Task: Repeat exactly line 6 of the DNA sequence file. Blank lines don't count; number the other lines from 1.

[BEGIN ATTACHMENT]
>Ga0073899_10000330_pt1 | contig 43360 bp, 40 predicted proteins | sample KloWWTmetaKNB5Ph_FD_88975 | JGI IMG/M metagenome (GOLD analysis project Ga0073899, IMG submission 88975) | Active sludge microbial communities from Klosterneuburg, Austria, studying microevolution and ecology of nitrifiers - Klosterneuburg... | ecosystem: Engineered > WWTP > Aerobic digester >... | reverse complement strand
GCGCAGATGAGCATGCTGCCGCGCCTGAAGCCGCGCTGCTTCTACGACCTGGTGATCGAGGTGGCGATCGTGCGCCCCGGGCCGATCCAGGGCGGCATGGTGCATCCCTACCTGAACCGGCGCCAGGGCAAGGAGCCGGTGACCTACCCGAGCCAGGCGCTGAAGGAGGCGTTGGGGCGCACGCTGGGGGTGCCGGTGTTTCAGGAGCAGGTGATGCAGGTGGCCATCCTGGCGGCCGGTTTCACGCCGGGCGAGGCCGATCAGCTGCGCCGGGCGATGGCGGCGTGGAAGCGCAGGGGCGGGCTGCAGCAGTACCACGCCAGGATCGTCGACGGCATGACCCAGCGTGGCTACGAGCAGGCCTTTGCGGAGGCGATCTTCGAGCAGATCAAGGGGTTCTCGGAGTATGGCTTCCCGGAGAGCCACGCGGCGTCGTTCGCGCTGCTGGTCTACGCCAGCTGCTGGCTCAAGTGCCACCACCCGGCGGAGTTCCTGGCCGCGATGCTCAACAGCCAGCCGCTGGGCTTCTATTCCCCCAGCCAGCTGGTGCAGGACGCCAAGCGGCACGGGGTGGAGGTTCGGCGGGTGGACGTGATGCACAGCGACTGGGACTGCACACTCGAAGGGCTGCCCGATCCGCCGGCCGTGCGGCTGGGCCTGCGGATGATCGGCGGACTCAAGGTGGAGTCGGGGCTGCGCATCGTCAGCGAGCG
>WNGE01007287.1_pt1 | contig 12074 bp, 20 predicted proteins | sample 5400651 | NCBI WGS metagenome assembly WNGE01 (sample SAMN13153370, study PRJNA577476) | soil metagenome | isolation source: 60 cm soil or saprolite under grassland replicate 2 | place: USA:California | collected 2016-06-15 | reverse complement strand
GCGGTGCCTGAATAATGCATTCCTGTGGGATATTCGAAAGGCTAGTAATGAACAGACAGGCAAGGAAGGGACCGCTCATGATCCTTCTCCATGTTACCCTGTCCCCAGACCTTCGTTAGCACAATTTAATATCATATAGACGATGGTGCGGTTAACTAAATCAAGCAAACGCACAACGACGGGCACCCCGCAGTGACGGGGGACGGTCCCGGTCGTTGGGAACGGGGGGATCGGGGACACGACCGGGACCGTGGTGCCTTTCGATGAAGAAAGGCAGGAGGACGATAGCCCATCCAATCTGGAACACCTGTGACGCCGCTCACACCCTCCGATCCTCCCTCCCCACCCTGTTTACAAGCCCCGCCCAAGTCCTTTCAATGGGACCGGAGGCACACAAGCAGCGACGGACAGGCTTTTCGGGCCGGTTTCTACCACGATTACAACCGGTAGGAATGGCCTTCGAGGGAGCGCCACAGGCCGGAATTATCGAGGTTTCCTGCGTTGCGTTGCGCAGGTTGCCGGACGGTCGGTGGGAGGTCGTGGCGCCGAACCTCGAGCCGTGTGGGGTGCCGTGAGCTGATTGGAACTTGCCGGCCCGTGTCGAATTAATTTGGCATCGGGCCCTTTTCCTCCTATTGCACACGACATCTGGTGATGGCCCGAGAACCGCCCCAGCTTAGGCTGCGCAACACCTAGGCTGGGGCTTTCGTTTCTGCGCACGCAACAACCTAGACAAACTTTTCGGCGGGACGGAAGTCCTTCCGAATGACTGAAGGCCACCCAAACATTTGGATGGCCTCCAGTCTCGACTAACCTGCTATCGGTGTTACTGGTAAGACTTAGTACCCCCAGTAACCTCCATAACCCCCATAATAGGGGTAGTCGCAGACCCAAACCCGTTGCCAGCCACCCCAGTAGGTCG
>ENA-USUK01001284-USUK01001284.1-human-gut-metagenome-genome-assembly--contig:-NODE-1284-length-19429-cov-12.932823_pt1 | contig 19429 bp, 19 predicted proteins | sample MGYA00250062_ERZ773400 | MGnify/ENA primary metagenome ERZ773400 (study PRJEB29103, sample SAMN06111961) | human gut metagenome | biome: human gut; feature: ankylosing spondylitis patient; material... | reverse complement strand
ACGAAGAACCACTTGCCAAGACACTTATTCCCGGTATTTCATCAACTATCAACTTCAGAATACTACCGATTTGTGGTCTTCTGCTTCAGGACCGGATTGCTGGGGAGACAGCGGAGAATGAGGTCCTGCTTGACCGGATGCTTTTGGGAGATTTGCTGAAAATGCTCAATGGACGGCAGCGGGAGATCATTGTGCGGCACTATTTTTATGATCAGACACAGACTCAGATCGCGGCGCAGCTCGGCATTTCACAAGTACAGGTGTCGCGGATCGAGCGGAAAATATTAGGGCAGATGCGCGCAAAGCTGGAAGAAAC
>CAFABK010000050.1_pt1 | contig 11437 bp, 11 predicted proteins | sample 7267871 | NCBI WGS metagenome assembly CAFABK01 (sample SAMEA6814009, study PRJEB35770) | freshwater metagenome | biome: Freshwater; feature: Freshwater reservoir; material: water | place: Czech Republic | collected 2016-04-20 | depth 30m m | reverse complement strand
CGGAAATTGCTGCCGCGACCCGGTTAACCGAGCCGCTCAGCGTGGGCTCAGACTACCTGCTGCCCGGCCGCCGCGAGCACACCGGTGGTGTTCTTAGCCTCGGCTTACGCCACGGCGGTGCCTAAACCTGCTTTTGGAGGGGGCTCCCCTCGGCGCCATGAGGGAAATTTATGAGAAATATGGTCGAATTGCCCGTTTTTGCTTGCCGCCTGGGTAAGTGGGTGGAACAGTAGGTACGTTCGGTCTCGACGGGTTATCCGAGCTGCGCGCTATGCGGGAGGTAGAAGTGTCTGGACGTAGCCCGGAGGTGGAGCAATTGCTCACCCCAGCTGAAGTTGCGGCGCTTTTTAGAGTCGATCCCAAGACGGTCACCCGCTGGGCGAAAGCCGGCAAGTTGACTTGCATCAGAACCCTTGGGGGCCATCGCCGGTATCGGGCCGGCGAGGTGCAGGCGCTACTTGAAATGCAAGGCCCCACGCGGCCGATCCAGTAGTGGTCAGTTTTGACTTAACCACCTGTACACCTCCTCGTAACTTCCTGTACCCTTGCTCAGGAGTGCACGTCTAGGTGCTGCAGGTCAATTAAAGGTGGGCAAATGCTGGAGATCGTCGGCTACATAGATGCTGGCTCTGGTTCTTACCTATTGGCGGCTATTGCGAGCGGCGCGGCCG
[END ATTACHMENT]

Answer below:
ACGAAGAACCACTTGCCAAGACACTTATTCCCGGTATTTCATCAACTATCAACTTCAGAATACTACCGATTTGTGGTCTTCTGCTTCAGGACCGGATTGCTGGGGAGACAGCGGAGAATGAGGTCCTGCTTGACCGGATGCTTTTGGGAGATTTGCTGAAAATGCTCAATGGACGGCAGCGGGAGATCATTGTGCGGCACTATTTTTATGATCAGACACAGACTCAGATCGCGGCGCAGCTCGGCATTTCACAAGTACAGGTGTCGCGGATCGAGCGGAAAATATTAGGGCAGATGCGCGCAAAGCTGGAAGAAAC